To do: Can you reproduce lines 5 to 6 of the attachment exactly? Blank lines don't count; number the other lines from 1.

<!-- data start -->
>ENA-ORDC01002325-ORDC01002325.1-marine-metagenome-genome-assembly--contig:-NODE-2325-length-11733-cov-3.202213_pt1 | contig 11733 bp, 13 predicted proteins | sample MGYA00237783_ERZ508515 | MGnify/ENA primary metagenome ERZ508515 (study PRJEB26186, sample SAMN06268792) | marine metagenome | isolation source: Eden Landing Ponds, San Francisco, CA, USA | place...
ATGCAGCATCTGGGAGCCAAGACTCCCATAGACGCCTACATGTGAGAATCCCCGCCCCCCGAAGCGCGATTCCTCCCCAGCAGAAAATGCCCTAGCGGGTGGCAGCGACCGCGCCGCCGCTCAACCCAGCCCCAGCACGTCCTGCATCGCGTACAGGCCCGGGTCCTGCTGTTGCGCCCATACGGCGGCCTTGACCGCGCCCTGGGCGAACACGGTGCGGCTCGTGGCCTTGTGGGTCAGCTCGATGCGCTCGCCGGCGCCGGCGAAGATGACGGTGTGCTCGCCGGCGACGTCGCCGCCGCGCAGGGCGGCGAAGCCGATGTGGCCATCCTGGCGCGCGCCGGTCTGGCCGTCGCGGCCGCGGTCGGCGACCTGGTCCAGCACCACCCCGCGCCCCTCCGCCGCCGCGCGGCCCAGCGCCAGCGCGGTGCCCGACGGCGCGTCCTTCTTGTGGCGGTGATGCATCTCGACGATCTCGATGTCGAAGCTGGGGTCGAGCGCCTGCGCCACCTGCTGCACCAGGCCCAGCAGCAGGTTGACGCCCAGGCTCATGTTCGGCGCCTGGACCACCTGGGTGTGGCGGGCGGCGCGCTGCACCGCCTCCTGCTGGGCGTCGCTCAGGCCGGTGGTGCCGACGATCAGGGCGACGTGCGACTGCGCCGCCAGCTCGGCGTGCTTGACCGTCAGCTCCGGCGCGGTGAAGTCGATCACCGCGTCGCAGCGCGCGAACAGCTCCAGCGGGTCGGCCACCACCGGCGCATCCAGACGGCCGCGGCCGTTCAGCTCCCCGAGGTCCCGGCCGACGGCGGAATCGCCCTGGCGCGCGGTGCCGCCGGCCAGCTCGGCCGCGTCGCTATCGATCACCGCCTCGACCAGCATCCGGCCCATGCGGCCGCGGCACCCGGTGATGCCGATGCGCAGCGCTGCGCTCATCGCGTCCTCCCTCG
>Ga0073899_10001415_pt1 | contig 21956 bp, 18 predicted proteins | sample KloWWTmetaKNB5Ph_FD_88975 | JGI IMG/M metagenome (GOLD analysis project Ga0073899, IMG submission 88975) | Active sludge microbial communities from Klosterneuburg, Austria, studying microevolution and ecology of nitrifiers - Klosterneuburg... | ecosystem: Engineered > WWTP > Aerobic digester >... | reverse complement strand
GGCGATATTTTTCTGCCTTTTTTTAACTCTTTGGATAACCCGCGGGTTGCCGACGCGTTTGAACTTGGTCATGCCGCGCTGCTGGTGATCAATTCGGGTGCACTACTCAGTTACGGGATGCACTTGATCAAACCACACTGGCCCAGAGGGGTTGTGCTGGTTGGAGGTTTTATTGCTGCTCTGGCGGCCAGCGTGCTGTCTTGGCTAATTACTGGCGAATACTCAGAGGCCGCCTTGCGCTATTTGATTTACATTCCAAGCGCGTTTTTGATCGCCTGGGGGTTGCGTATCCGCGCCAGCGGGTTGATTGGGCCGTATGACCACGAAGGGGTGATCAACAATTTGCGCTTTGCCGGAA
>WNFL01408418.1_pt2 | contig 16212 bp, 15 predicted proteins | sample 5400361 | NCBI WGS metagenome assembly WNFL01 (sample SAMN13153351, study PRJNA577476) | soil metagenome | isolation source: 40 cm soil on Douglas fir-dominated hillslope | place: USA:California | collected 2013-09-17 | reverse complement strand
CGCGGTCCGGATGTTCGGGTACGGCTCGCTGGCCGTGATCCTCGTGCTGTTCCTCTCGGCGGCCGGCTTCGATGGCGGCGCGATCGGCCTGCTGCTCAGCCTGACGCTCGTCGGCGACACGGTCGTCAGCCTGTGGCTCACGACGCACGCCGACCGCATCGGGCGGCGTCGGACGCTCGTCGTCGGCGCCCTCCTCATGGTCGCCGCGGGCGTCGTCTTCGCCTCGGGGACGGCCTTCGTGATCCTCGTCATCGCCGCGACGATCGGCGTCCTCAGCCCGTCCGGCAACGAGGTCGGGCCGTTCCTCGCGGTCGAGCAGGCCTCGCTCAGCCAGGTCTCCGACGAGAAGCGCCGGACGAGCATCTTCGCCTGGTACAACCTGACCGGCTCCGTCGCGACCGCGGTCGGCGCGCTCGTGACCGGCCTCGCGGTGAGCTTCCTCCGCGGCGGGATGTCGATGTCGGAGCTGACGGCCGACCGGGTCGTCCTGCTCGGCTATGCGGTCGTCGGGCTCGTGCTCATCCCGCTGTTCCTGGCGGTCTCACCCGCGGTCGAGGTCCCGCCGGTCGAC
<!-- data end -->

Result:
>WNFL01408418.1_pt2 | contig 16212 bp, 15 predicted proteins | sample 5400361 | NCBI WGS metagenome assembly WNFL01 (sample SAMN13153351, study PRJNA577476) | soil metagenome | isolation source: 40 cm soil on Douglas fir-dominated hillslope | place: USA:California | collected 2013-09-17 | reverse complement strand
CGCGGTCCGGATGTTCGGGTACGGCTCGCTGGCCGTGATCCTCGTGCTGTTCCTCTCGGCGGCCGGCTTCGATGGCGGCGCGATCGGCCTGCTGCTCAGCCTGACGCTCGTCGGCGACACGGTCGTCAGCCTGTGGCTCACGACGCACGCCGACCGCATCGGGCGGCGTCGGACGCTCGTCGTCGGCGCCCTCCTCATGGTCGCCGCGGGCGTCGTCTTCGCCTCGGGGACGGCCTTCGTGATCCTCGTCATCGCCGCGACGATCGGCGTCCTCAGCCCGTCCGGCAACGAGGTCGGGCCGTTCCTCGCGGTCGAGCAGGCCTCGCTCAGCCAGGTCTCCGACGAGAAGCGCCGGACGAGCATCTTCGCCTGGTACAACCTGACCGGCTCCGTCGCGACCGCGGTCGGCGCGCTCGTGACCGGCCTCGCGGTGAGCTTCCTCCGCGGCGGGATGTCGATGTCGGAGCTGACGGCCGACCGGGTCGTCCTGCTCGGCTATGCGGTCGTCGGGCTCGTGCTCATCCCGCTGTTCCTGGCGGTCTCACCCGCGGTCGAGGTCCCGCCGGTCGAC